Effect of High BER
  • Bit errors cause packets to get corrupted and
    dropped
  • result in losses of TCP data segments or ACKs
  • Either fast retransmit or Retransmission Time-Out
    (RTO) is triggered

104
Effect of Route Changes
  • Discovering a new route may take significantly
    longer than TCP sender RTO
  • Route change may cause packets to arrive
    out-of-order

105
Effect of Network Partitions
  • If the sender and the receiver of a TCP
    connection lie in different partitions
  • Multiple consecutive timeouts
  • Inactivity for up to 1 or 2 minutes after
    partitions get connected

106
Effect of Multi-path Routing
  • Routes are short-lived due to frequent link
    breaks
  • To reduce delay due to route re-computation, some
    routing protocols (such as TORA) maintain
    multiple routes between a source-destination pair

107
Effect of Multi-path Routing
  • Multi-path routing can result in packet arrival
    out-of-order

108
Consequences
  • TCP sender misinterprets losses as congestion
  • Retransmits unACKed segments
  • Invokes congestion control
  • Enters slow start recovery
  • These are undesirable because
  • Why retransmit when there is no route
  • Throughput is always low as a result of frequent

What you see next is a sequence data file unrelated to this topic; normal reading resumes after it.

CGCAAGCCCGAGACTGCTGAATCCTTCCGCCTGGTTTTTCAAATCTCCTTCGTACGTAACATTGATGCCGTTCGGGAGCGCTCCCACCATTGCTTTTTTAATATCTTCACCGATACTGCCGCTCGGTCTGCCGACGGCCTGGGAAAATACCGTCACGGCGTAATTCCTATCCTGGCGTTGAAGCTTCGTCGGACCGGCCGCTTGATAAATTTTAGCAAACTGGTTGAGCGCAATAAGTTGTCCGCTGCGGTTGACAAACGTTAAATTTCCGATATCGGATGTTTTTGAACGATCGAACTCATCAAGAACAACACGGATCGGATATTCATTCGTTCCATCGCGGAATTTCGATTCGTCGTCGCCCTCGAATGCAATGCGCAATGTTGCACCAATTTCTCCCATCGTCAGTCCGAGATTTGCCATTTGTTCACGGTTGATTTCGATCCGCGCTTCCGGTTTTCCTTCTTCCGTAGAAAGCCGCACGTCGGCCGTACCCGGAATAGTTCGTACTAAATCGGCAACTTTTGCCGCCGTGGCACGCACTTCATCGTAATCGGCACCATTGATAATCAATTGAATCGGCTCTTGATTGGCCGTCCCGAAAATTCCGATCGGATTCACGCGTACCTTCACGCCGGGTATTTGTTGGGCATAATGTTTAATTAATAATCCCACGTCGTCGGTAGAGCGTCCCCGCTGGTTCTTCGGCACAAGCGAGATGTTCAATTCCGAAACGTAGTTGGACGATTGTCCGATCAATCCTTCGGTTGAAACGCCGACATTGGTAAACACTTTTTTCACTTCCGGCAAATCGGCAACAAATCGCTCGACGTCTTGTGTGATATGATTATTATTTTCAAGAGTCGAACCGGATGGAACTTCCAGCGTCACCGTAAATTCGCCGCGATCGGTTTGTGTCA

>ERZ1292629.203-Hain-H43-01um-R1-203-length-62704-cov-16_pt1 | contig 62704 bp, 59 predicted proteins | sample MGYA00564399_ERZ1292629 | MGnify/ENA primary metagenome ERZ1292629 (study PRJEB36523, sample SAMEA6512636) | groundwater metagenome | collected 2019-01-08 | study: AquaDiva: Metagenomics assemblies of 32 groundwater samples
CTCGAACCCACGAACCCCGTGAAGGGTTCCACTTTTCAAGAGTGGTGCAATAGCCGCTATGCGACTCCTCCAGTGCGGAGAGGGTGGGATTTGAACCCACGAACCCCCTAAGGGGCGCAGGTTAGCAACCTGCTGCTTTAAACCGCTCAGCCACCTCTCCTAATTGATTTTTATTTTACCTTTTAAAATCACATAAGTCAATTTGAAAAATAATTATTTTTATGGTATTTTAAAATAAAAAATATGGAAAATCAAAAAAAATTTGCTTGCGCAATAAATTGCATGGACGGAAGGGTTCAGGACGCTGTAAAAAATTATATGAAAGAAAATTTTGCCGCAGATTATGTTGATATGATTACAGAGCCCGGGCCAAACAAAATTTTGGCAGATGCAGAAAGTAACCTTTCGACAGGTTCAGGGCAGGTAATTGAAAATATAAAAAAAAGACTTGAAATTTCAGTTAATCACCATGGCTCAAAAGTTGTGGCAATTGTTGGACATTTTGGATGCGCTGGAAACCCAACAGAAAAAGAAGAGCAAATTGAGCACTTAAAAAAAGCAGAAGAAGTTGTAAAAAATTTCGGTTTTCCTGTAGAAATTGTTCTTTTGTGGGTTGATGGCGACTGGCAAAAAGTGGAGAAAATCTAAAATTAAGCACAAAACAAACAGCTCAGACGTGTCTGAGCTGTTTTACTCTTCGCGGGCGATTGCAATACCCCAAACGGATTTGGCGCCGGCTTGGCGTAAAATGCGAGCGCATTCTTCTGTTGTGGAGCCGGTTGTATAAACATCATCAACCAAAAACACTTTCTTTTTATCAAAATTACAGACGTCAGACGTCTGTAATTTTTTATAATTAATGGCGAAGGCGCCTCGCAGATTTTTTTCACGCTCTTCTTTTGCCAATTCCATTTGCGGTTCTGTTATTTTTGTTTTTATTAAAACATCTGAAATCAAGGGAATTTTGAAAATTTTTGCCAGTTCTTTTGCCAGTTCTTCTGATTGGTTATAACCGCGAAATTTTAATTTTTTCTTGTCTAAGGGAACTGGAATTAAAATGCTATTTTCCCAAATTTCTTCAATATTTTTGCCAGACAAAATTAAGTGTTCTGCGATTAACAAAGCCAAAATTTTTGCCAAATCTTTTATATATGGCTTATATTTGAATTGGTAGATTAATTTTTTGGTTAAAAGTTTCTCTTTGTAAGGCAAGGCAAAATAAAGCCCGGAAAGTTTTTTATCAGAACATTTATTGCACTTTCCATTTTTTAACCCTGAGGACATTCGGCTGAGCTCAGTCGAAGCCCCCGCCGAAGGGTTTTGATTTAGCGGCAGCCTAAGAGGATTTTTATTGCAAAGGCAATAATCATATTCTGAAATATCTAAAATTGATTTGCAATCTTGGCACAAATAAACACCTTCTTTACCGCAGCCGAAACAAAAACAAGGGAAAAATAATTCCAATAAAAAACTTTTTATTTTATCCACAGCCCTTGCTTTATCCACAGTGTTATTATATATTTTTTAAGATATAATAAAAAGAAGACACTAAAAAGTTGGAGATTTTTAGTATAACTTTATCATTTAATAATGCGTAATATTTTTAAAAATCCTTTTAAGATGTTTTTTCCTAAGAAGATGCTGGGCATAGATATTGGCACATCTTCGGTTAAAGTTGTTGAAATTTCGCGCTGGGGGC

slow start recovery
  • Why use TCP at all in such cases?
  • For seamless portability to applications like
    file transfer, e-mail and browsers which use
    standard TCP

109
Approaches to Improve TCP
  • Hide error losses from the sender
  • So the sender will not reduce congestion window
  • Let the sender know, or determine, cause of
    packet loss
  • If due to errors, it will not reduce congestion
    window

110
Where to Do Modifications?
  • At the sender only
  • ATCP Liu01
  • At the receiver only
  • At intermediate node(s) only
  • Combinations of the above

111
ATCP Approach
  • ATCP utilizes network layer feedback (from the
    intermediate nodes) to take appropriate actions
  • Network feedback is
  • ICMP The Destination Unreachable ICMP message
    indicates route disruption
  • ECN Indicates network congestion
  • With ECN enabled, time out and 3 dup ACKs are
    assumed to no longer be due to congestion

112
ATCP in the TCP/IP Stack
Sender
Receiver
TCP
TCP
A-TCP
IP
IP
Link layer
Link layer
Note from now on, the terms ATCP and TCP are
referred to as ATCP sender and TCP sender,
respectively
113
Adapt to Ad-hoc Environment
  • High BER
  • Retransmits lost segments without shrinking the
    congestion window.
  • Delays due to route change and partition
  • Stops transmitting and resumes when a new route
    is found.
  • Multi-path routing
  • On receipt of duplicate ACKs, TCP sender should
    not invoke congestion control, because multi-path
    routing shuffles the order in which segments are
    received.

114
TCP/ATCP Behavior
  • RTO or 3rd dup ACK
  • Retransmits unACKed segments
  • ACK with ECN flag
  • Invokes congestion control
  • Destination Unreachable ICMP message
  • Stops transmission
  • Wait until a new route is found ? resume
    transmission
  • ATCP monitors TCP state and spoofs TCP in such a
    way to achieve the above behaviors

115
ATCP states
  • Normal (when a connection is opened)
  • Congested
  • Disconnected
  • Loss
  • During operation, ATCP transits from one state to
    another and put TCP in Persist mode when
    appropriate

116
TCP Persist Mode